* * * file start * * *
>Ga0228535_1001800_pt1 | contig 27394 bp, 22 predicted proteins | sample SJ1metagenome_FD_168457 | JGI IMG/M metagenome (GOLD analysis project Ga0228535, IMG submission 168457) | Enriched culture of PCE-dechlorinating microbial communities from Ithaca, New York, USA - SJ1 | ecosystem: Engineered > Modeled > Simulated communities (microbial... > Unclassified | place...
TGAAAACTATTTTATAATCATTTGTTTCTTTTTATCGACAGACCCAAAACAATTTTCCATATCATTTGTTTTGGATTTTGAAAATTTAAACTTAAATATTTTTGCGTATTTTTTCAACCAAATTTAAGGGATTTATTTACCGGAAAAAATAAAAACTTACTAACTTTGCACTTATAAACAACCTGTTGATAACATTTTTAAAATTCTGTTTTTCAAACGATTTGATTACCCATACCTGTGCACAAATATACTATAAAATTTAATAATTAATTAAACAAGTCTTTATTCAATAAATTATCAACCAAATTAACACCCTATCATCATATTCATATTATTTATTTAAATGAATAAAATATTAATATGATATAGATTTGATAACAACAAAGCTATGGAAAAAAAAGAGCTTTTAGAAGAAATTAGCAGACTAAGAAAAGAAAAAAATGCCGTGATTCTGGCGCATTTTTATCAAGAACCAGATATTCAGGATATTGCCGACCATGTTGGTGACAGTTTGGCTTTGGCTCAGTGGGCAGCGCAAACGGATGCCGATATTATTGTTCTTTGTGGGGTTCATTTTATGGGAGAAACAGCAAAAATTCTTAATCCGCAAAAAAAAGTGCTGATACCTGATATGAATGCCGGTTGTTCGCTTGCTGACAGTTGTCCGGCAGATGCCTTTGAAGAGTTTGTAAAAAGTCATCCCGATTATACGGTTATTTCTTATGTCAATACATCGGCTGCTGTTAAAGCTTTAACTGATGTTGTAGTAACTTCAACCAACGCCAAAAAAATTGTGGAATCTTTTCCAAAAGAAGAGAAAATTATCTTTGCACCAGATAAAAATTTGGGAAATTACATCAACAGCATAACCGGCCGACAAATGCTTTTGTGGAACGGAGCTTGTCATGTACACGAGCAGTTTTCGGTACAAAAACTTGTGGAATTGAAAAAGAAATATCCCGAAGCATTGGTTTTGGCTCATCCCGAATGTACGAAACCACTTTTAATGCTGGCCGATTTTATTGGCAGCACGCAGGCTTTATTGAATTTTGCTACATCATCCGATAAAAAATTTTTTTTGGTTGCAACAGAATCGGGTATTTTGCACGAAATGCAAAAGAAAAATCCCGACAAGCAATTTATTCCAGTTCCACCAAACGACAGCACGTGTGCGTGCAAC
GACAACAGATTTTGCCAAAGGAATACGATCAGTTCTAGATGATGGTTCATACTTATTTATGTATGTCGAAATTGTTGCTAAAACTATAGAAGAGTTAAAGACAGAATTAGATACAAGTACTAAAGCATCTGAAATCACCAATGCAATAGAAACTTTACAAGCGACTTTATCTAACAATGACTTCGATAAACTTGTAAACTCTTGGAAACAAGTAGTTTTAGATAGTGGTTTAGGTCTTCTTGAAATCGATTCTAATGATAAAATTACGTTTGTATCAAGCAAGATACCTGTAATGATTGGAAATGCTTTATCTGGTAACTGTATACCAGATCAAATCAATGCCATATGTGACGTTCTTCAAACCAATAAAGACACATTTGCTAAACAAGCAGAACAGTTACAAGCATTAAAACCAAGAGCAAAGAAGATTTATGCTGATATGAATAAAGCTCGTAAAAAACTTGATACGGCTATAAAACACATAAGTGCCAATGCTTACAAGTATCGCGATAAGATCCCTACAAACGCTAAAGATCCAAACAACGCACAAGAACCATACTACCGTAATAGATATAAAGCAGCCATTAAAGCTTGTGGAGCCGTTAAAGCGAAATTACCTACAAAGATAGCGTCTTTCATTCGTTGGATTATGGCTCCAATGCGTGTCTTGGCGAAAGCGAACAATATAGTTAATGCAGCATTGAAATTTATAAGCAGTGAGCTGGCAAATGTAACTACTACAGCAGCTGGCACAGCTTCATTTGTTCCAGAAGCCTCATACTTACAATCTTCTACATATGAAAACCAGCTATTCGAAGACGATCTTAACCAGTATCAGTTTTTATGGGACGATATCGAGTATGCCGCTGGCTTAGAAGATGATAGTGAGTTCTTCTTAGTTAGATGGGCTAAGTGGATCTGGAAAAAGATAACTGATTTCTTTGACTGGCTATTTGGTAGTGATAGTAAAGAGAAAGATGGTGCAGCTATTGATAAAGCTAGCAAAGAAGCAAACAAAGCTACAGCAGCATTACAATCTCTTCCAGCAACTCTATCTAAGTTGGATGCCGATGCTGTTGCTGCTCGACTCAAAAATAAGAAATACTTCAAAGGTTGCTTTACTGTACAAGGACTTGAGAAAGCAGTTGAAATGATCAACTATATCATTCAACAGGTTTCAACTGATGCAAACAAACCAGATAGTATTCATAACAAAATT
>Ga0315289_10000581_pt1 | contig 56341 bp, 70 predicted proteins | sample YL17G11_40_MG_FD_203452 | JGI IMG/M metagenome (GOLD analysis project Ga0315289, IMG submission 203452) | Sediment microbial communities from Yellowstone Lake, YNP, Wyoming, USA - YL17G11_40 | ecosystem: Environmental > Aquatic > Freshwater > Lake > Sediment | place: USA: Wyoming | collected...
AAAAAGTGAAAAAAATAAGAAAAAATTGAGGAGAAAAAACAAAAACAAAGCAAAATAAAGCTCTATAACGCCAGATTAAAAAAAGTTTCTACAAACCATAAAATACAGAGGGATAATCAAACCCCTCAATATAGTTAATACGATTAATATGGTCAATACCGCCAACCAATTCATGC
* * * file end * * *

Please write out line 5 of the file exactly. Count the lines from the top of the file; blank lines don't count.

AAAAAGTGAAAAAAATAAGAAAAAATTGAGGAGAAAAAACAAAAACAAAGCAAAATAAAGCTCTATAACGCCAGATTAAAAAAAGTTTCTACAAACCATAAAATACAGAGGGATAATCAAACCCCTCAATATAGTTAATACGATTAATATGGTCAATACCGCCAACCAATTCATGC